Sunday, April 20, 2014

Native American Onendaga Tribe Sues U.S. for Human Rights Violations

After hundreds of years of experiencing human rights violations, the Onendaga Nation has filed a complaint with the Inter- American Human Rights Commission. 

by Margaret Drew


The Onedaga Nation has sued the state of New York and the federal government in the Inter-American Commission of Human Rights.  The tribe’s petition was filed on April 15th after the tribe was unsuccessful in requesting that the US Supreme Court hear its appeal of lower courts' dismissal of its suit alleging violations of the treaties with the Nation.  One of the claims in the Inter-American petition is the pollution of Onendaga Lake. 

According to the Onedaga Nation's website, the complaint opens with the following language:

"The Onondaga People wish to bring about a healing between themselves and all others who live in this region that has been the homeland of the Onondaga Nation since the dawn of time. The Nation and its people have a unique spiritual, cultural, and historic relationship with the land, which is embodied in Gayanashagowa, the Great Law of Peace. This relationship goes far beyond federal and state legal concepts of ownership, possession or legal rights. The people are one with the land, and consider themselves stewards of it. It is the duty of the Nation’s leaders to work for a healing of this land, to protect it, and to pass it on to future generations. The Onondaga Nation brings this action on behalf of its people in the hope that it may hasten the process of reconciliation and bring lasting justice, peace, and respect among all who inhabit the area."

Jeanne Shenandoah, communications officer with the Onendaga Nation, stated that the lake “… has been extremely environmentally damaged and we have been having different negotiations and meetings going on for years, hoping to have this lake cleaned [until] it’s not toxic anymore”.  Onendaga Creek is polluted, as well.  “Both of these waterways hold very strong spiritual attachments for us,” she added, “These two places have very strong spiritual meaning to our people, and they have been extremely degraded by some multi-national corporations that have come along and have caused the entire shore line to be damaged and toxic.”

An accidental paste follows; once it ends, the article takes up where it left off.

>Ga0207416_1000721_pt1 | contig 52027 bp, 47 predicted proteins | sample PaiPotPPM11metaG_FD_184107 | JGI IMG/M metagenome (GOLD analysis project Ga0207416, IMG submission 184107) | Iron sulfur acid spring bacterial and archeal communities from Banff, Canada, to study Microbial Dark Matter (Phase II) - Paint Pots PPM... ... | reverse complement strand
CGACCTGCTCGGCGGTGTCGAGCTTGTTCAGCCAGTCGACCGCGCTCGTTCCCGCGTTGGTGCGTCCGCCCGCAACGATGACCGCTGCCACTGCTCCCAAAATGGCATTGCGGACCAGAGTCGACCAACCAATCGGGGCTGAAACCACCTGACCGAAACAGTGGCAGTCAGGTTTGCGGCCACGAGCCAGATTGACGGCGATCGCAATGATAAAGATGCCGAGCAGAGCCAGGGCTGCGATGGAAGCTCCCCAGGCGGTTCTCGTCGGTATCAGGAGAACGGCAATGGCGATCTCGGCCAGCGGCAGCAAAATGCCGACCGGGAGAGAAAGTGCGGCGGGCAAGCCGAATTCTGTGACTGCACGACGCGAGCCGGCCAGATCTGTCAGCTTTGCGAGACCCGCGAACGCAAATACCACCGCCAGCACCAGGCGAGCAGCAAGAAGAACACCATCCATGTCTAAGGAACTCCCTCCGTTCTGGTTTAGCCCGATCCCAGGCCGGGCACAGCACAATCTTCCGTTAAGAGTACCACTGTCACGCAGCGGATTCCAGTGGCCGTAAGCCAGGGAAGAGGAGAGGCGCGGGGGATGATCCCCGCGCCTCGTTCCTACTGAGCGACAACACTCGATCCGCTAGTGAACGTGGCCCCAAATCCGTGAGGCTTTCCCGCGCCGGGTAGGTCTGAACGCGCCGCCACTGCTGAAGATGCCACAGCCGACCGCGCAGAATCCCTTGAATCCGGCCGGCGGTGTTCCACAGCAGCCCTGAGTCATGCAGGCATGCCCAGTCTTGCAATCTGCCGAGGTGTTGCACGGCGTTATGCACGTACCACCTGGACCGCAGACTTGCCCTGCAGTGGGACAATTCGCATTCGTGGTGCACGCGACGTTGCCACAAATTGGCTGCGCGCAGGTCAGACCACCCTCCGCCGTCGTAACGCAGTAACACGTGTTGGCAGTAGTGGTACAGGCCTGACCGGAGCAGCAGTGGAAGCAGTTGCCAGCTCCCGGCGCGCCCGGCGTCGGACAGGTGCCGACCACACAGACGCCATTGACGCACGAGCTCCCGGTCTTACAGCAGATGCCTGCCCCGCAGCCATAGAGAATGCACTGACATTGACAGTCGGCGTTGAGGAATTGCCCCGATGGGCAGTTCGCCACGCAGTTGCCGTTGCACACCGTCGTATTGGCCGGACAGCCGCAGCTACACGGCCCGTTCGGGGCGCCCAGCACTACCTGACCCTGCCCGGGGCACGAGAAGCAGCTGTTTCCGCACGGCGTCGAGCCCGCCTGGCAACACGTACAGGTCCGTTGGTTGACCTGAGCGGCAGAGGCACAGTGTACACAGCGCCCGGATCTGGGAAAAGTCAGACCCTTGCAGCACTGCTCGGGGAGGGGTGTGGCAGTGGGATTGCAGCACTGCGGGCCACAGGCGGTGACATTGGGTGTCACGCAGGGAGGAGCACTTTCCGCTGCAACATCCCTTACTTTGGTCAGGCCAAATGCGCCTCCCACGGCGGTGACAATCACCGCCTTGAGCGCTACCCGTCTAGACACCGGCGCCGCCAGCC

Even though the state of New York has ordered clean up the waterways, the New York state standards are much lower than standards than the Nation.

 2.5 million acres from Pennsylvania to Canada once belonged to the Onenendaga Nation.  The tribe has attempted to reclaim the land for preservation purposes but has been unsuccessful.  The US Supreme Court denied the tribe’s petition for cert this past  October. Joe Heath, the Nation’s attorney, presented the tribe’s claims to the Inter-American Commission on Human Rights, having exhausted all recourse in the courts of the United States.

While the tribe is aware that the Human Rights Commission cannot force a remedy with either the state of New York or the U.S. government, the tribe hopes to bring awareness to the violations against them that are ongoing and that are a continuation of human rights violations against the tribe the government for hundreds of years. 

“Our access to basic equality and justice was fundamentally denied by the United States’ courts,” said Tadodaho Sid Hill of the Onondaga Nation. “Now, we’re calling on the international community to help us reach a healing process following centuries of violations and broken promises.”

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